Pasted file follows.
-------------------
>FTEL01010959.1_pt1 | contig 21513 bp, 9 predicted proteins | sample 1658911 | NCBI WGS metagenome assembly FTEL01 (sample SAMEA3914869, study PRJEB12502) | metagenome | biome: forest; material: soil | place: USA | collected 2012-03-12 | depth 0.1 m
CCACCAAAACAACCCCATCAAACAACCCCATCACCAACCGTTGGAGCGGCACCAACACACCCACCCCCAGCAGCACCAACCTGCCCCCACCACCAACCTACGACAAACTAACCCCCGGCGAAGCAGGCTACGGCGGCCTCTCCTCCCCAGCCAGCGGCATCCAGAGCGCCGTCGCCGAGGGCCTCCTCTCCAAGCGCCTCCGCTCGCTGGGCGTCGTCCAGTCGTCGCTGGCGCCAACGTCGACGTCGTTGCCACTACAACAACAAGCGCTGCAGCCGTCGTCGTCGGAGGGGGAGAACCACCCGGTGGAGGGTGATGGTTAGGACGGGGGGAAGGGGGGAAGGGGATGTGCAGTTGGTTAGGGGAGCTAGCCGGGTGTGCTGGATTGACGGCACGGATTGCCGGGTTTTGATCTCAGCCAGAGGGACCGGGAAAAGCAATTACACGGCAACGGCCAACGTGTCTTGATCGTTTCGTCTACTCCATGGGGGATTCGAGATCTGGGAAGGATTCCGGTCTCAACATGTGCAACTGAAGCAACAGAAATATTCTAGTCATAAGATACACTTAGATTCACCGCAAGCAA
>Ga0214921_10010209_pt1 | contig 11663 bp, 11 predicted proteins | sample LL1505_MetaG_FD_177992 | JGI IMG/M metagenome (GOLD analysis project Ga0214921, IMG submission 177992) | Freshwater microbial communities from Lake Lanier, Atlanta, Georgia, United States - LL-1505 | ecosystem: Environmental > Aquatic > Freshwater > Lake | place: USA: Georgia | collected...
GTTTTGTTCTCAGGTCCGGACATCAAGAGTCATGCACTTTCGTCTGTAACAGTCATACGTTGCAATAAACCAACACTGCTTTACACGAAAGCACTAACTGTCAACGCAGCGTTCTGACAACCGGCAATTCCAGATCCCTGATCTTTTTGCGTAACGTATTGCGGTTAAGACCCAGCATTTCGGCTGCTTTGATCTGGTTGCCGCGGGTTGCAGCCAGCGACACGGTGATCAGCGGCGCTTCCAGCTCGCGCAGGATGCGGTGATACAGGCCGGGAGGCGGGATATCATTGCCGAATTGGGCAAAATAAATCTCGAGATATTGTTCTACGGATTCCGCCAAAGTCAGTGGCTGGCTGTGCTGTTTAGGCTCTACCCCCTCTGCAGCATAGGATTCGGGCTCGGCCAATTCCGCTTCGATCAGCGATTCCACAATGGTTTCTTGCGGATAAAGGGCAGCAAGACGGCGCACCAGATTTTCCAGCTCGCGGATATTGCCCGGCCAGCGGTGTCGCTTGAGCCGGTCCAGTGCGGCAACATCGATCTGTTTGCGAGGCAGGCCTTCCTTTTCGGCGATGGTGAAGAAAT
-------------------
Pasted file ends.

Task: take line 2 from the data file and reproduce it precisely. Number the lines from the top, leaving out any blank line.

CCACCAAAACAACCCCATCAAACAACCCCATCACCAACCGTTGGAGCGGCACCAACACACCCACCCCCAGCAGCACCAACCTGCCCCCACCACCAACCTACGACAAACTAACCCCCGGCGAAGCAGGCTACGGCGGCCTCTCCTCCCCAGCCAGCGGCATCCAGAGCGCCGTCGCCGAGGGCCTCCTCTCCAAGCGCCTCCGCTCGCTGGGCGTCGTCCAGTCGTCGCTGGCGCCAACGTCGACGTCGTTGCCACTACAACAACAAGCGCTGCAGCCGTCGTCGTCGGAGGGGGAGAACCACCCGGTGGAGGGTGATGGTTAGGACGGGGGGAAGGGGGGAAGGGGATGTGCAGTTGGTTAGGGGAGCTAGCCGGGTGTGCTGGATTGACGGCACGGATTGCCGGGTTTTGATCTCAGCCAGAGGGACCGGGAAAAGCAATTACACGGCAACGGCCAACGTGTCTTGATCGTTTCGTCTACTCCATGGGGGATTCGAGATCTGGGAAGGATTCCGGTCTCAACATGTGCAACTGAAGCAACAGAAATATTCTAGTCATAAGATACACTTAGATTCACCGCAAGCAA